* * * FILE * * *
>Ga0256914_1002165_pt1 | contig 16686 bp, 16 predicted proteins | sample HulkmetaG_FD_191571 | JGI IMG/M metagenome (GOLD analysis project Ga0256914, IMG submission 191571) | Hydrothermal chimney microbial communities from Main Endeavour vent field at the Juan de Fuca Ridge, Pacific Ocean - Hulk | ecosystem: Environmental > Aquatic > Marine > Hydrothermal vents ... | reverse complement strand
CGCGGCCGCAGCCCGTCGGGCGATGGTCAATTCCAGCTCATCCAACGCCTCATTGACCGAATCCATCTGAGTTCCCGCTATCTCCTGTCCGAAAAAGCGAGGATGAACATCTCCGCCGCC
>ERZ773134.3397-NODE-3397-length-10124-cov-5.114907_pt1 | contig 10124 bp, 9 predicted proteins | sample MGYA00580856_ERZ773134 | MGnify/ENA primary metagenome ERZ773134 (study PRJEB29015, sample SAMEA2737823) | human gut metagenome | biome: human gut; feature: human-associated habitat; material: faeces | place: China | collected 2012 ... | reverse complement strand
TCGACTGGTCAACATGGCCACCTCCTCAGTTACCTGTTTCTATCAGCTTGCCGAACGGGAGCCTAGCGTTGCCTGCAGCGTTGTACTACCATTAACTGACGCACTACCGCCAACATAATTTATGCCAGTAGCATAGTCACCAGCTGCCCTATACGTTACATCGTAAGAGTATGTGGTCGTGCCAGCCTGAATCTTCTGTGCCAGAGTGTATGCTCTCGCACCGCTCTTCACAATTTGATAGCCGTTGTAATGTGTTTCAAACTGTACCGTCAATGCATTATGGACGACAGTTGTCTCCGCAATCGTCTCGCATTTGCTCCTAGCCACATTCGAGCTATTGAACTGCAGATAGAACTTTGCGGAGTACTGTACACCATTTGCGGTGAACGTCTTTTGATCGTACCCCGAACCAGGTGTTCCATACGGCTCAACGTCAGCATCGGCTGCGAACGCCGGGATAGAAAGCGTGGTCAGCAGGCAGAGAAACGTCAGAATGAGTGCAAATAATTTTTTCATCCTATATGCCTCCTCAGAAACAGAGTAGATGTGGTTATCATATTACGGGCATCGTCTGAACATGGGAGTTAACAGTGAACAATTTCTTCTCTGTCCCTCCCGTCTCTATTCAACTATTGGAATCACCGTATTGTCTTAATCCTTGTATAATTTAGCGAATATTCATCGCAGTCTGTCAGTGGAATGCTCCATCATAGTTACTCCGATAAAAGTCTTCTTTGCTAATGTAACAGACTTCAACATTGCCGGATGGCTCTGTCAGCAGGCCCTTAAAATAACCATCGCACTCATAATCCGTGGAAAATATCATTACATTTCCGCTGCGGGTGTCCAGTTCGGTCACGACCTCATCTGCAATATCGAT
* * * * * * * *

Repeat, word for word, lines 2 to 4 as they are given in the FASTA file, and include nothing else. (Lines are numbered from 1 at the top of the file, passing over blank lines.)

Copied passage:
CGCGGCCGCAGCCCGTCGGGCGATGGTCAATTCCAGCTCATCCAACGCCTCATTGACCGAATCCATCTGAGTTCCCGCTATCTCCTGTCCGAAAAAGCGAGGATGAACATCTCCGCCGCC
>ERZ773134.3397-NODE-3397-length-10124-cov-5.114907_pt1 | contig 10124 bp, 9 predicted proteins | sample MGYA00580856_ERZ773134 | MGnify/ENA primary metagenome ERZ773134 (study PRJEB29015, sample SAMEA2737823) | human gut metagenome | biome: human gut; feature: human-associated habitat; material: faeces | place: China | collected 2012 ... | reverse complement strand
TCGACTGGTCAACATGGCCACCTCCTCAGTTACCTGTTTCTATCAGCTTGCCGAACGGGAGCCTAGCGTTGCCTGCAGCGTTGTACTACCATTAACTGACGCACTACCGCCAACATAATTTATGCCAGTAGCATAGTCACCAGCTGCCCTATACGTTACATCGTAAGAGTATGTGGTCGTGCCAGCCTGAATCTTCTGTGCCAGAGTGTATGCTCTCGCACCGCTCTTCACAATTTGATAGCCGTTGTAATGTGTTTCAAACTGTACCGTCAATGCATTATGGACGACAGTTGTCTCCGCAATCGTCTCGCATTTGCTCCTAGCCACATTCGAGCTATTGAACTGCAGATAGAACTTTGCGGAGTACTGTACACCATTTGCGGTGAACGTCTTTTGATCGTACCCCGAACCAGGTGTTCCATACGGCTCAACGTCAGCATCGGCTGCGAACGCCGGGATAGAAAGCGTGGTCAGCAGGCAGAGAAACGTCAGAATGAGTGCAAATAATTTTTTCATCCTATATGCCTCCTCAGAAACAGAGTAGATGTGGTTATCATATTACGGGCATCGTCTGAACATGGGAGTTAACAGTGAACAATTTCTTCTCTGTCCCTCCCGTCTCTATTCAACTATTGGAATCACCGTATTGTCTTAATCCTTGTATAATTTAGCGAATATTCATCGCAGTCTGTCAGTGGAATGCTCCATCATAGTTACTCCGATAAAAGTCTTCTTTGCTAATGTAACAGACTTCAACATTGCCGGATGGCTCTGTCAGCAGGCCCTTAAAATAACCATCGCACTCATAATCCGTGGAAAATATCATTACATTTCCGCTGCGGGTGTCCAGTTCGGTCACGACCTCATCTGCAATATCGAT